|refreshing||based on HTTP headers||never||variable||based on HTTP headers|
|retrieval||on demand||proactive||proactive||usually on demand|
|URI use||usually uses same URI||uses new URI||uses new URI||uses new URI|
Proxies come in four general flavours:
The use of a forward proxy, gateway or transforming proxy may be configured either on an individual machine or transparently for a particular network. Users may have no idea that their requests are channelled through a given proxy, or they may have configured their set-up to use the proxy.
Reverse proxies appear to be normal servers to users: it is impossible for a user to tell that their request is actually passed on to a completely different origin server, or where that server is. This is intentional as the origin server in this case is a private one.
To improve performance, some proxies, particularly CDNs, may pre-fetch resources that a page includes, since these resources are likely to be requested by the browser soon after the page is viewed. In other words, although generally the contents of a proxy's cache will be determined by the requests that users of that proxy have made, the proxy might also in some cases contain content that no one has ever requested.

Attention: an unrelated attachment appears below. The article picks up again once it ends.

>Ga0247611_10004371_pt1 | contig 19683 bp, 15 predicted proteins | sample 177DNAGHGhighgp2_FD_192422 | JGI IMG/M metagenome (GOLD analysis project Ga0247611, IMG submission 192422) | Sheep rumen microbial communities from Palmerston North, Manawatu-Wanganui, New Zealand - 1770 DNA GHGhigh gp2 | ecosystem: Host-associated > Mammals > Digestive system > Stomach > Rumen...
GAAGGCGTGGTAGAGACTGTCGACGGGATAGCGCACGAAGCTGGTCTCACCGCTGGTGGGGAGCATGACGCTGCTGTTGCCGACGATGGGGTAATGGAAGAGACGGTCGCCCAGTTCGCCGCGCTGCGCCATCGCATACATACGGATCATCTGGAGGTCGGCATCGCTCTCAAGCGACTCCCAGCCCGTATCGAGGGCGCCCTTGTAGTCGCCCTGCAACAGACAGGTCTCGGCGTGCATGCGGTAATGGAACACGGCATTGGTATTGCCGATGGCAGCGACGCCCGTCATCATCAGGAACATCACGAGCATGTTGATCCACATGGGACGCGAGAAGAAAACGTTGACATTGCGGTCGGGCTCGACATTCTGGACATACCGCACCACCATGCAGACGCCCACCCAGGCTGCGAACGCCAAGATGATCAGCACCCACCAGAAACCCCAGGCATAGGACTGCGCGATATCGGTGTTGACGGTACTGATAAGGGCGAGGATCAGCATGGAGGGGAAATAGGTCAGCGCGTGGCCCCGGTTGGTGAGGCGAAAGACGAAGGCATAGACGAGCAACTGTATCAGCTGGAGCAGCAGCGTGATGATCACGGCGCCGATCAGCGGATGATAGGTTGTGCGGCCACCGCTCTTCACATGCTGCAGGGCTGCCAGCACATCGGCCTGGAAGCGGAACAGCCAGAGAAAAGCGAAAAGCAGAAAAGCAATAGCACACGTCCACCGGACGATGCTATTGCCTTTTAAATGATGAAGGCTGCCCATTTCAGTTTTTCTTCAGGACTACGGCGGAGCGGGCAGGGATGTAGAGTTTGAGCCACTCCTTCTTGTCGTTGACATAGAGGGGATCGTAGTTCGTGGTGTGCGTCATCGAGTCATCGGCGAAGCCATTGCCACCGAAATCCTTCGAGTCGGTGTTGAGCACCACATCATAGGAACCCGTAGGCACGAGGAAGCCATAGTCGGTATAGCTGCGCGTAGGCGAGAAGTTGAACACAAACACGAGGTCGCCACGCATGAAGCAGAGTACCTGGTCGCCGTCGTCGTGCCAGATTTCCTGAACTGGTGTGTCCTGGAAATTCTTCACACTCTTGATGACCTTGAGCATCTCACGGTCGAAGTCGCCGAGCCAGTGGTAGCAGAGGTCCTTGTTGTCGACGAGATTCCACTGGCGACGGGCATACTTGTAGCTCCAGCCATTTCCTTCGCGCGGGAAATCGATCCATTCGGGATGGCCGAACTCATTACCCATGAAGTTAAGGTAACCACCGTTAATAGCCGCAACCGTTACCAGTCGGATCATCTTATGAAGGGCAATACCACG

Archives aim to catalog and provide access to some portion of web content to provide an on-going historical record. They use crawlers to fetch pages and other resources from the portion of the web that they cover, and store them on their own servers, along with some metadata about the pages, particularly when they were retrieved. They then provide access to the stored copies of the resources at particular historical dates, enabling people to see how pages used to appear.
Archives are usually run by institutions that have a legal mandate and responsibility to keep this historical record, such as a legal deposit. Although their primary purpose is long term record-keeping, they often make this material available online as well. While they might restrict access to the data for a period of time after it is collected, for security or privacy reasons, it is not usually possible to remove information from an archive. Users might use archives for research, but also to access information that has otherwise been removed from the web.
Archived pages are usually distinguishable by end users from the original page using banners placed within the page or having the original page appear within a frame. The links (both to other pages and to embedded resources such as images) are usually rewritten so that when the user interacts with the page, they are taken to the version of the linked resource at the same point in time.
Search engines aim to catalog and provide access to as many web pages as they can, so that they can direct users to appropriate information in response to a search. They use crawlers to fetch pages and other resources from the web, analyse them and store them on their own servers to support further analysis.